John Grubbs - When Training Matters

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be likeable

The need to be liked, also known as the disease to please, is not the same as being likeable.  The need to be liked by others relates to the need for approval and affirmation.  In a leadership position, this can portend disaster and failure when a leader believes being liked by followers is the gateway to getting supported or accomplishing the team's objectives.  It is better to be respected than liked.  I have coached many leaders about this distinction.

On the other hand, being likeable is positive because it is not rooted in pleasing a particular person or group of people.  Being likeable is a strategic skill learned by leaders and sales professionals to become successful in any vocation.  Likeability is rooted in the attraction toward an individual.  It is emotional and instinctual because we are social creatures.  Have you ever liked someone almost instantly?  Synonyms with likeability are pleasantness, affability, and friendliness.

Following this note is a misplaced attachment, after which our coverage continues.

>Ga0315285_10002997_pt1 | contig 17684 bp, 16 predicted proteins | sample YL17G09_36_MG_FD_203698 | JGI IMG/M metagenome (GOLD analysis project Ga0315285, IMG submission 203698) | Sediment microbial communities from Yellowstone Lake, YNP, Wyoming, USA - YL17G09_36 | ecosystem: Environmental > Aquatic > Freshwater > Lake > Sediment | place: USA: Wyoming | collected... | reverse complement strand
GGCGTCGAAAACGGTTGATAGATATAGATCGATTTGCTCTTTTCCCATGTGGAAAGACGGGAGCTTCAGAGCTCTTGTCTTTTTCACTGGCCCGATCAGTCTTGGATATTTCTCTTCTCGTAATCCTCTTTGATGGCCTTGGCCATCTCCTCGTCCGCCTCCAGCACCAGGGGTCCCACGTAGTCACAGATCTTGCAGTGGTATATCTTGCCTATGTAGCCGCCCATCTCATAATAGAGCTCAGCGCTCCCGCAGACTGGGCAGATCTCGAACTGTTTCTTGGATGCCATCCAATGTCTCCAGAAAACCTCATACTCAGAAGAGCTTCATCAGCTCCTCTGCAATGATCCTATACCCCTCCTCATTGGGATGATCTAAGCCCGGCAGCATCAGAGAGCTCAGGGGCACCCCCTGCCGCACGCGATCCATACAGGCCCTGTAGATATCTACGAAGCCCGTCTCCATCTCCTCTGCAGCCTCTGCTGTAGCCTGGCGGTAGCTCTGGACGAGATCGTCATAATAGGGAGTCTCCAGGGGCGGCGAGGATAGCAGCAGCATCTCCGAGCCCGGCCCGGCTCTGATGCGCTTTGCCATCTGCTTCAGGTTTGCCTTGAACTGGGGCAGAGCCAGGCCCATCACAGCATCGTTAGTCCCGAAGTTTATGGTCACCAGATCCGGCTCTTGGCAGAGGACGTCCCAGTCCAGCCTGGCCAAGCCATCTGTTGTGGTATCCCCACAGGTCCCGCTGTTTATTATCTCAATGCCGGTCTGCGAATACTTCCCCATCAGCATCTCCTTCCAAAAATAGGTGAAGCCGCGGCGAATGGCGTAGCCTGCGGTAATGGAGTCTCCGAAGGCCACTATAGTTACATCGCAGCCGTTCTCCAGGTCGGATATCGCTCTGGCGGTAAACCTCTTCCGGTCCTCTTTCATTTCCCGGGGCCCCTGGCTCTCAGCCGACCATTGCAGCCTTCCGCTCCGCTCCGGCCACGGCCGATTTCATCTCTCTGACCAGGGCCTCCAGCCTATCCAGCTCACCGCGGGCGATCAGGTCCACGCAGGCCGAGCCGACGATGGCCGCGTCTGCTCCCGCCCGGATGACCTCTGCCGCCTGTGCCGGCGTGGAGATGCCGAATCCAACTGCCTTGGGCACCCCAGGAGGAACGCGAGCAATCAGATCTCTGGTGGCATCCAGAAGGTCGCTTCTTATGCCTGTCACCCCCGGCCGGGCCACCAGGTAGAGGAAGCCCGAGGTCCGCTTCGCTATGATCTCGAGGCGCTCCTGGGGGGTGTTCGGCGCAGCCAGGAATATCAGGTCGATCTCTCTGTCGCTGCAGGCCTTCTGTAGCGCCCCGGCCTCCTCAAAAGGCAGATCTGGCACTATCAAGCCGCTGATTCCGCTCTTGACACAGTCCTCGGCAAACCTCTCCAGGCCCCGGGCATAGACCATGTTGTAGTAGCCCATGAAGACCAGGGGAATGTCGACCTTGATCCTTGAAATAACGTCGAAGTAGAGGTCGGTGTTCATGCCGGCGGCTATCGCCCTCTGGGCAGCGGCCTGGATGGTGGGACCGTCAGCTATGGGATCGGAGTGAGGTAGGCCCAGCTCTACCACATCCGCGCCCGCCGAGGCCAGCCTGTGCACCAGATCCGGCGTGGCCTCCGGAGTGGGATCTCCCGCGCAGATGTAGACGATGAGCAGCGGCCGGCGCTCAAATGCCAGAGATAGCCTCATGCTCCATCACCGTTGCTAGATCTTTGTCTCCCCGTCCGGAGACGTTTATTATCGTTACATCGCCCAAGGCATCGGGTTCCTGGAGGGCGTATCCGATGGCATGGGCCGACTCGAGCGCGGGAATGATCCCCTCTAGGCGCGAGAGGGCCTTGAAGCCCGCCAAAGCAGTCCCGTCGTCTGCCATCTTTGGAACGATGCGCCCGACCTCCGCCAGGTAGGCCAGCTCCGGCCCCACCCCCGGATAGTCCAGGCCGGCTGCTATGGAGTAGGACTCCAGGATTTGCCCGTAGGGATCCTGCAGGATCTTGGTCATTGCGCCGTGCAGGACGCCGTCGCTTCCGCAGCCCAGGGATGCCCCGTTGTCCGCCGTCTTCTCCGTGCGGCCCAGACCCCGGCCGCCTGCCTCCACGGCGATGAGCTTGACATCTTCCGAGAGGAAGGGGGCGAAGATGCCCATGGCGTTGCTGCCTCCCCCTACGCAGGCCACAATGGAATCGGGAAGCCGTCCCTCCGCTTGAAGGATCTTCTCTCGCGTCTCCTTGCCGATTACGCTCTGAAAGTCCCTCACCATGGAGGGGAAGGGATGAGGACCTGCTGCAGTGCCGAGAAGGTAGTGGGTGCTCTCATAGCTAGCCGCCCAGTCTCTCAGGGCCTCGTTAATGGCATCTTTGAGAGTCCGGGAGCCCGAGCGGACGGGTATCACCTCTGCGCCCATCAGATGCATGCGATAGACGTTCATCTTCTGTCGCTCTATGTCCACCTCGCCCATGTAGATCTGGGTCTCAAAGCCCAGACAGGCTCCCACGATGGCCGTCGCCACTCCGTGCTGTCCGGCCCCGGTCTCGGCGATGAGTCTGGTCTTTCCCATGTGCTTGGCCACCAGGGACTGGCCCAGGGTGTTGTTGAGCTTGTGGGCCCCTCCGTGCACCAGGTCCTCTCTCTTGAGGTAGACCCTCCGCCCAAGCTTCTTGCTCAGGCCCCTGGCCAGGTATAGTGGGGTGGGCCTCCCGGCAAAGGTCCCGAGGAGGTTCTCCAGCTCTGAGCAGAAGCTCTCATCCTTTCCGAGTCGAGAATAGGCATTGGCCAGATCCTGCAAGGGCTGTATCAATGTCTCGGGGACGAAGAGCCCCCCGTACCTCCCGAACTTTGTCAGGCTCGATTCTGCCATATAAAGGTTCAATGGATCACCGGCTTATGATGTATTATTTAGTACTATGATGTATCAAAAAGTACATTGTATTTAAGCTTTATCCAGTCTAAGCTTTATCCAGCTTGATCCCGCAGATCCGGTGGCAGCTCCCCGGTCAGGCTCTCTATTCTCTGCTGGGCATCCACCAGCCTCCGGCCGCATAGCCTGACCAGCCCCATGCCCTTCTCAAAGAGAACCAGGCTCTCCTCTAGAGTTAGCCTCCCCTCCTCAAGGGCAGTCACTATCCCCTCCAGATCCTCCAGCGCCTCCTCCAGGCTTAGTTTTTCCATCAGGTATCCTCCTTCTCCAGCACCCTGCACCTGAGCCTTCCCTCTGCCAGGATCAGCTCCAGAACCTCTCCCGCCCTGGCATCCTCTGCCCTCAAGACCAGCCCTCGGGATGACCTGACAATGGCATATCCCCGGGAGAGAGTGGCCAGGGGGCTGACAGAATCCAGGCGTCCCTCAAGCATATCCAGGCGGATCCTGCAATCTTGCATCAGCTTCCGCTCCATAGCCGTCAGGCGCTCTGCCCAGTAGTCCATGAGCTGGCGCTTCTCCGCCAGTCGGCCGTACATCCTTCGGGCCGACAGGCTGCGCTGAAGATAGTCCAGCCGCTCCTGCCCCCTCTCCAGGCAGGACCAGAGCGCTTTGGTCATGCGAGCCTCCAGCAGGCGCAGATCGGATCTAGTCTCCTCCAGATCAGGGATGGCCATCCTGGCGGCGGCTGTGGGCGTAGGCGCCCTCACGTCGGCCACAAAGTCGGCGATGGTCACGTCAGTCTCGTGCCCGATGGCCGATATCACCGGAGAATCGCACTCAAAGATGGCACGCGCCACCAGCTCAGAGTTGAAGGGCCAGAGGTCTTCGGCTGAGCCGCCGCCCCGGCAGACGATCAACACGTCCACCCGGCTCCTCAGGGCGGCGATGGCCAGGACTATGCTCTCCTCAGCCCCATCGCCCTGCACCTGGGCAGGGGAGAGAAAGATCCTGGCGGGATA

I teach aspiring leaders and sales reps how to be likeable without needing to be liked.  Following are some skills you can learn to be more likeable.  First, be genuinely interested in others.  Instead of making conversation by talking about yourself, ask open-ended questions about others. I call these gateway conversations.  If you are an introvert and do not know how to start a conversation, begin using the topics of family, pets, and hobbies to get started.  I have found these three conversation starters to be helpful with most people.  Resist the urge to...

Finish The Difference Between Being Liked and Being Likeable


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